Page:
Honoré de Balzac on the impossibility of knowing Paris wholly

I can’t seem to draw myself away from classic French literature of late. Proust is always on my reading cycle – À la recherche du temps perdu is nothing if not a perpetual undertaking – but over this past year or so I’ve also been continually dipping in to the likes of Gide, Flaubert, the Brothers Goncourt, Rimbaud, Zola, Saint-Exupéry, Maupassant (of course), Rimbaud, Perec etc. Thankfully I’ve realised this unintentional narrowing of my focus, and I’ve quickly readdressed the balance by adding Balzac to the mix. I know, right? And I’m not just talking one or two titles either, but rather the entire 90+ title sequence of La Comédie humaine.

I’m enjoying the extra literary load thus far though. I’ve not read a great deal of Balzac over the years, but I feel that I’m really taking to him. I adore his protracted drawn-out settings of scene, and really just the general richness of his prose. And while I may have read countless descriptions of Paris in my time, it’s perhaps this one of late from Balzac’s Father Goriot (Ellen Marriage translation), that has struck me the most.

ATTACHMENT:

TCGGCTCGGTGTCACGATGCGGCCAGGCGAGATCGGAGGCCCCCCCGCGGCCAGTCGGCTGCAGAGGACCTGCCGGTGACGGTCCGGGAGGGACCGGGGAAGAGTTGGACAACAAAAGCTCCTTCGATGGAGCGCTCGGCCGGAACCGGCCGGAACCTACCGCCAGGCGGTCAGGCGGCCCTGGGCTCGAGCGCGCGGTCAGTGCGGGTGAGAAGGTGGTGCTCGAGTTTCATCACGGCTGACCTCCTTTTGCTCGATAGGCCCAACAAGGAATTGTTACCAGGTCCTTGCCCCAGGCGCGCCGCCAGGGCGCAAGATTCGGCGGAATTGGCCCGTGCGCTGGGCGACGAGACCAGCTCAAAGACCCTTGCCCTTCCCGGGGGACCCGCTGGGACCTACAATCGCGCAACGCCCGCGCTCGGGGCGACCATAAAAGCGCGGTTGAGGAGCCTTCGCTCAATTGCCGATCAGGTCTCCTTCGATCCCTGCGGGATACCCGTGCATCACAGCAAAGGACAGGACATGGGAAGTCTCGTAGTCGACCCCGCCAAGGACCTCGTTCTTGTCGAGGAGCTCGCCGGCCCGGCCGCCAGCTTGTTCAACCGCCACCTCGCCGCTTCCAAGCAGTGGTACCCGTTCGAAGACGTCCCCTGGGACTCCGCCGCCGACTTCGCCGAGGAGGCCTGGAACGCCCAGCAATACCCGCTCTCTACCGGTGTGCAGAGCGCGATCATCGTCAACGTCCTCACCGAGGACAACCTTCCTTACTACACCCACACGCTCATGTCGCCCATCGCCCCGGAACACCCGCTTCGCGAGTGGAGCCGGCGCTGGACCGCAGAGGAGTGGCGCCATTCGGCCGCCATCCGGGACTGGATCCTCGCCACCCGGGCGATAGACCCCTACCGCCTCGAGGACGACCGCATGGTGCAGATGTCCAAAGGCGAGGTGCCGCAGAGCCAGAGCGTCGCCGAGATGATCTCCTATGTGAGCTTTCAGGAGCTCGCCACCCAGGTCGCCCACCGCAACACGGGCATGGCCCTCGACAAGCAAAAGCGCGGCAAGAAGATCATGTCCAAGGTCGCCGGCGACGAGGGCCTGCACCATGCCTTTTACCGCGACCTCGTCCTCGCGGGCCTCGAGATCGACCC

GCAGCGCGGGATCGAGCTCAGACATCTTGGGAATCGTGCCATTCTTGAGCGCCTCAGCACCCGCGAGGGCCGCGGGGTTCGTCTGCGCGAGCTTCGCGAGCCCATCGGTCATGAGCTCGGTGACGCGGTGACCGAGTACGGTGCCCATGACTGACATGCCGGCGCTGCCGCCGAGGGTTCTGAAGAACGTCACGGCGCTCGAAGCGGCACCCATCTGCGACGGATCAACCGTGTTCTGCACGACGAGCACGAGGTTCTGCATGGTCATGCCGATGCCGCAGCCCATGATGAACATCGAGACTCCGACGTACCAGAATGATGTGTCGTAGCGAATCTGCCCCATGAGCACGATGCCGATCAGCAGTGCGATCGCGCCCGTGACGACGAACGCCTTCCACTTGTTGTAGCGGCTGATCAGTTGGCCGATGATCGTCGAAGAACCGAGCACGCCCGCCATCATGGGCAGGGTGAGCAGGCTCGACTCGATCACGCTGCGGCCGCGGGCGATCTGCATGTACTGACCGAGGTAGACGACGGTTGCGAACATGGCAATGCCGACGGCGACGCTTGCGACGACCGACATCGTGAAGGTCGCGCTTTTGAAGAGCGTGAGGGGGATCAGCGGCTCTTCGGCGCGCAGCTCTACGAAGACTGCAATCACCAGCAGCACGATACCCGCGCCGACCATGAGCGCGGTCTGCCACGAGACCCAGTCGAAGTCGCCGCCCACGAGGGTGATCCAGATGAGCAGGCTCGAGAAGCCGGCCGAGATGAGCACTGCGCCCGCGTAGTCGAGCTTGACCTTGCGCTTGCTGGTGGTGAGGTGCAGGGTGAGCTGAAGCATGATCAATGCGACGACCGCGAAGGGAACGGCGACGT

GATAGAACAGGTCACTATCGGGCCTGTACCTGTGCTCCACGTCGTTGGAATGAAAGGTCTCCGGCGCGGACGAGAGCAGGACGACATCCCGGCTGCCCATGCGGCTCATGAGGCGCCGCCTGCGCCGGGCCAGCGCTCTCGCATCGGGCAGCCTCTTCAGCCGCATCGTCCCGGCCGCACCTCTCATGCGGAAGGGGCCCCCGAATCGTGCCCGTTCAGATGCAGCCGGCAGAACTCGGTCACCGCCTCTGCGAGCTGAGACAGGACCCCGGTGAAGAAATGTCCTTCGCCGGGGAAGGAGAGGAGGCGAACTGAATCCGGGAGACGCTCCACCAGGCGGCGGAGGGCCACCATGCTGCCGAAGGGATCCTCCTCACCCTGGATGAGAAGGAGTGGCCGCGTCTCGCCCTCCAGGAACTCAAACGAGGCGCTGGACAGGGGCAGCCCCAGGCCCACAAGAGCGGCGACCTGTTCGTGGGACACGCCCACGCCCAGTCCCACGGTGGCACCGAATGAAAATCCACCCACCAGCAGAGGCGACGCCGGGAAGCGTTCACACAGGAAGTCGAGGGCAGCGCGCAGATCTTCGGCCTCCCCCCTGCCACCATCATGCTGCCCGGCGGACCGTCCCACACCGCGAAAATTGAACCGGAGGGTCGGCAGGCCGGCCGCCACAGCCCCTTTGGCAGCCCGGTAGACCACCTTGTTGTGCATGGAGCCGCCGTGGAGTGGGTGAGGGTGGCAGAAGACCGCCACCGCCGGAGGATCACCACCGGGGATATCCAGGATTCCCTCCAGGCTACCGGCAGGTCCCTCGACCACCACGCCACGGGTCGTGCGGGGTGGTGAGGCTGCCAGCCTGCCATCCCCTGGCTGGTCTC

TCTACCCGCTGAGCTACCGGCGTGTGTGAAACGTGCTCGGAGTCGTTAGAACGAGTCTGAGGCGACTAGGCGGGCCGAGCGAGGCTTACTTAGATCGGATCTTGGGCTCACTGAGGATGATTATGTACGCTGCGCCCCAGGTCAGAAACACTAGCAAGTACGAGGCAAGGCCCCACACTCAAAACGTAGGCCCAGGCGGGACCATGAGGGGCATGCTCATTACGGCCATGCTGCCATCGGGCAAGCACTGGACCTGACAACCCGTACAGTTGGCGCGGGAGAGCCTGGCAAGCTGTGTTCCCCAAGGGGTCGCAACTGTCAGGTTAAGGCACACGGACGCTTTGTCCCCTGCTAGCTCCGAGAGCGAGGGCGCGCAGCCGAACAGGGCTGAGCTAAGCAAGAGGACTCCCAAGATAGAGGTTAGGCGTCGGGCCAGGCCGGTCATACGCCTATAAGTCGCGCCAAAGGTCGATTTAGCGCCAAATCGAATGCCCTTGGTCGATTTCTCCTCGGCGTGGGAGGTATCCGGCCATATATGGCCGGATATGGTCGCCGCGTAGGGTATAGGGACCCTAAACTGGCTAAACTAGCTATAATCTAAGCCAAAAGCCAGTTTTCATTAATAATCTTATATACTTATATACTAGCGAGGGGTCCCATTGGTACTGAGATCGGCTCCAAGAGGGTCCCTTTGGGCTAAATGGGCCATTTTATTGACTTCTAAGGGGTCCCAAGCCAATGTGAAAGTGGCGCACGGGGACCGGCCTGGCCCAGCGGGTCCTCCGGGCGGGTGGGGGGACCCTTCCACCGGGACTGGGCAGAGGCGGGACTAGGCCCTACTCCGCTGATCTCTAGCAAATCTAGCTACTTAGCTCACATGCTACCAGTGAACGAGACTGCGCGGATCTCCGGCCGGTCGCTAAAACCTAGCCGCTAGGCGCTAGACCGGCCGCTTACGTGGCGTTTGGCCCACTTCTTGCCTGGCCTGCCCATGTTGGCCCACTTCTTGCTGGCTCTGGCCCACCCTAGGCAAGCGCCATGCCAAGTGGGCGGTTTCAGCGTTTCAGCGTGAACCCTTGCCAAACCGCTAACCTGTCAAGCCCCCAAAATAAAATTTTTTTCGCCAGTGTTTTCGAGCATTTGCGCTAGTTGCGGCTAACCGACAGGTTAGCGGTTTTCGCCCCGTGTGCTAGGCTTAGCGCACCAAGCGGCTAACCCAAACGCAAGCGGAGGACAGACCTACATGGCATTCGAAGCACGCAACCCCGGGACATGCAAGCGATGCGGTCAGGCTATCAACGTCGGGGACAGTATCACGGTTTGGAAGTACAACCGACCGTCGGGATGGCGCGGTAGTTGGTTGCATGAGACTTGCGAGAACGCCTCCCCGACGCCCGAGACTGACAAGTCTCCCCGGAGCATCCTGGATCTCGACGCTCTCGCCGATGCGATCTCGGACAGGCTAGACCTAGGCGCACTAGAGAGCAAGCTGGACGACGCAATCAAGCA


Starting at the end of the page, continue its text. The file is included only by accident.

Paris is in truth an ocean that no line can plumb. You may survey its surface and describe it; but no matter how numerous and painstaking the toilers in this sea, there will always be lonely and unexplored regions in its depths, caverns unknown, flowers and pearls and monsters of the deep overlooked or forgotten by the divers of literature.

Ç’est beau! I look forward to sharing more Balzac with you all in the future.

About Rob

Rob, a self-confessed bibliophile, is without any hope of rehabilitation. He gets unnaturally excited over anything book-shaped, and if book sniffing were a crime then he would have been locked up years ago (which wouldn't bother him in the slightest provided his cell was lined with books).